But the banter soon stops when Jesus asks: Who do YOU say I am?
Time to stop talking about other folk and their opinions and put your own neck on the line.
Who do YOU say I am?
Peter: You are the Christ, the Son of the living God.
Good answer, it would seem.
But, there is little time for Peter to bask in the glory of having got it right.
For life moves on.
The demands of the gospel are relentless.
Then AND now.
The disciples might well have reached a milestone.
But that’s not the end of the journey.
Like all moments of discovery, this one is just another stepping stone or marker on the way.
The journey continues.
A journey of listening and learning, a journey of two steps forward and three steps back.
And so, Peter, assured of who Christ is – the Son of God, still manages to get it wrong just a short time later.
When Jesus races on.
When Jesus speaks plainly of what is ahead.
Suffering and death.
Few of us are comfortable when folk speak plainly at the best of times.
But the kind of plain speaking that Jesus engaged in riled everyone around him.
Peter is the one bold enough to ask him to keep it down.

In many ways, it is easy for us today, journeying through Lent, knowing that, even though we will observe The Passion, remember Christ dying on the cross, we KNOW that Resurrection was just around the corner.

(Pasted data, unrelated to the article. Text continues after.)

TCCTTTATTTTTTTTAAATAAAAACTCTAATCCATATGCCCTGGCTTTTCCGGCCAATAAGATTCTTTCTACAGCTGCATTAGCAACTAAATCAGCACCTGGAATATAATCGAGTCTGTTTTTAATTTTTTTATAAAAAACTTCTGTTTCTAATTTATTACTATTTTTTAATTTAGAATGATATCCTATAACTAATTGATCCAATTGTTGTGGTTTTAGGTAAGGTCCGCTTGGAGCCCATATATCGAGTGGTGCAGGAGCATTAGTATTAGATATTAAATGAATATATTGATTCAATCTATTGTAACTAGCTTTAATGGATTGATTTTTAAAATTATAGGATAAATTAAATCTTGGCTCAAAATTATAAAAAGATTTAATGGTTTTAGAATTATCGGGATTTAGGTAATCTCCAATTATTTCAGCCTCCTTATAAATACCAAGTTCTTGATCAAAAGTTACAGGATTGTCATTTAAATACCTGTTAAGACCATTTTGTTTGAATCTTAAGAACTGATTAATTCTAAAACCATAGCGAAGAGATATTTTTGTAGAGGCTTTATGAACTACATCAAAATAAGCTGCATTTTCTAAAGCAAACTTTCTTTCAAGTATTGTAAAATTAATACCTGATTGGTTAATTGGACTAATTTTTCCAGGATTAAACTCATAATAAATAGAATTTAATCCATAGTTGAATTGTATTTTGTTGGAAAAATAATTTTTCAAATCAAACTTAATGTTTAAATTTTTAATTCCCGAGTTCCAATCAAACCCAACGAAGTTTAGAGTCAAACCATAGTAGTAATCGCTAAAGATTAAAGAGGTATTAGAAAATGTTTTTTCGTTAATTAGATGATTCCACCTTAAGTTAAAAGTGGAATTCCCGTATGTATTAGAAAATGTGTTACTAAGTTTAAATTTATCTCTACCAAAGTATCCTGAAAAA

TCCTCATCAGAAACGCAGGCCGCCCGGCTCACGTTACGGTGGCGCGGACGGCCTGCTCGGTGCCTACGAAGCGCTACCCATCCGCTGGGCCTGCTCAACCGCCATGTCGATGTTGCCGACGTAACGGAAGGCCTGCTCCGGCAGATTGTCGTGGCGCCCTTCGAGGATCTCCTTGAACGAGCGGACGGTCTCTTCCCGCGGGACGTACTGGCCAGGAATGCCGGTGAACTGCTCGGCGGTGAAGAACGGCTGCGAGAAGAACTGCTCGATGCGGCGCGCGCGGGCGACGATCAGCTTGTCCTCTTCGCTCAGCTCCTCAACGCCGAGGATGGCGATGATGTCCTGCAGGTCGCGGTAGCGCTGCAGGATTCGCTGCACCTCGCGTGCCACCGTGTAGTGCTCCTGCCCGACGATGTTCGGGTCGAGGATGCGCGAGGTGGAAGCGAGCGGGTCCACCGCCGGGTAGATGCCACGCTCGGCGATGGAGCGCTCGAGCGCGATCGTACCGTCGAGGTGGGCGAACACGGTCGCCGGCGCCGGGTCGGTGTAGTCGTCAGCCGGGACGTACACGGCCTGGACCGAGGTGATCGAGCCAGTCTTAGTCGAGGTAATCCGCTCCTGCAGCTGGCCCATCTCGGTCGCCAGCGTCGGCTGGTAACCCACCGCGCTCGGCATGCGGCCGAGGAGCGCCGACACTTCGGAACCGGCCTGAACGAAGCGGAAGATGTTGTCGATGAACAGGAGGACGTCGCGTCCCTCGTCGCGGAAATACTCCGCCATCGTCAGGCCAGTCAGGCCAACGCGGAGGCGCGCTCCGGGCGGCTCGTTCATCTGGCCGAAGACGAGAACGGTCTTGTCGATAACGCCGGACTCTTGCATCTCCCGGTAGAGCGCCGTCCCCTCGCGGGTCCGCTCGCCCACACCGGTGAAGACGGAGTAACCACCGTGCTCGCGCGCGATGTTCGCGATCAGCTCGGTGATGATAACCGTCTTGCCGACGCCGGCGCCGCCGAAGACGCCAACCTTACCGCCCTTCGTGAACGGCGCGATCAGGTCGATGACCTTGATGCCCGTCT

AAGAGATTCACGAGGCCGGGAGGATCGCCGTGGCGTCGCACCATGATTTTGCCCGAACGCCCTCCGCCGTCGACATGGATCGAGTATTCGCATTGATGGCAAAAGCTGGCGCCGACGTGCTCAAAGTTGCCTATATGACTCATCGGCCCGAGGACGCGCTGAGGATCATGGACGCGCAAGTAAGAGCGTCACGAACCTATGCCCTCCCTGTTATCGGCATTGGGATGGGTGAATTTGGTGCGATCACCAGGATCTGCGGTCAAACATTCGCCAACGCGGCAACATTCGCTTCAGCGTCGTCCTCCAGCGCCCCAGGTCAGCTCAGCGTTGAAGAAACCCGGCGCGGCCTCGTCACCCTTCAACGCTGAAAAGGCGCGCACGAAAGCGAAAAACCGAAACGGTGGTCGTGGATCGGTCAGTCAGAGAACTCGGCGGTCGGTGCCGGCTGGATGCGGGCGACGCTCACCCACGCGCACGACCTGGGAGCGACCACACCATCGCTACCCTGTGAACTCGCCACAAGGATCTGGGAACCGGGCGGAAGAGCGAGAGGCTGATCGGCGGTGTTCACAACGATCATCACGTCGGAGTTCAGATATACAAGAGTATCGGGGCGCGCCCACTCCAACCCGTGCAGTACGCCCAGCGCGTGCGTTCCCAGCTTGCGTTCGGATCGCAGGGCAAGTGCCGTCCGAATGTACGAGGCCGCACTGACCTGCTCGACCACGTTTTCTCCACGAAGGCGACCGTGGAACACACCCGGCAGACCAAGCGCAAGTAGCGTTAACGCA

Peter had no such assurance.
He did not know that when Jesus said:
the Son of Man must undergo great suffering, and be rejected by the elders, the chief priests, and the scribes, and be killed, and after three days rise again
Peter did not know that Jesus was talking about resurrection.
Peter could only hear Jesus speak of suffering and death.
And, having discovered how wonderful this Messiah was, he wasn’t about to let that happen without protest.

Today, we live, thankfully, in the light of the Resurrection.
So what is our excuse?
Why do we keep trying to dilute the challenge of the gospel?
Why do we insist on promoting the comfortable version.
We know who Jesus is.
We know and believe in the resurrection.
But we know, too, that living as disciples involves hardship.
Following Christ is NOT a walk in the park.
There will always be the temptation to attract others by watering down the challenge.
But, succumbing to that temptation will earn us the same rebuke that came Peter’s way.
We know who Jesus is.
We rejoice in the knowledge of the resurrection.
But we must maintain a reality about the road Christ leads us in discipleship.
Not an easy road.
But one that demands much of us.
One that demands sacrifice.
One that involves setting our minds on divine things, not the easy rewards of the world.

2 questions for us tonight:
Who do YOU say Jesus is?
What will you do with that knowledge.

Jesus, the son of the Living God, calls us to follow him, promising, not a smooth road by any means, but promising companionship on the journey.
Are we prepared to endure hardship, to lay aside what is comfortable and take up our cross and journey on with Christ by our side in all things?

May God help us to know who Jesus is and give us strength to keep up with the journey – may God use us as disciples today.

For the glory of God.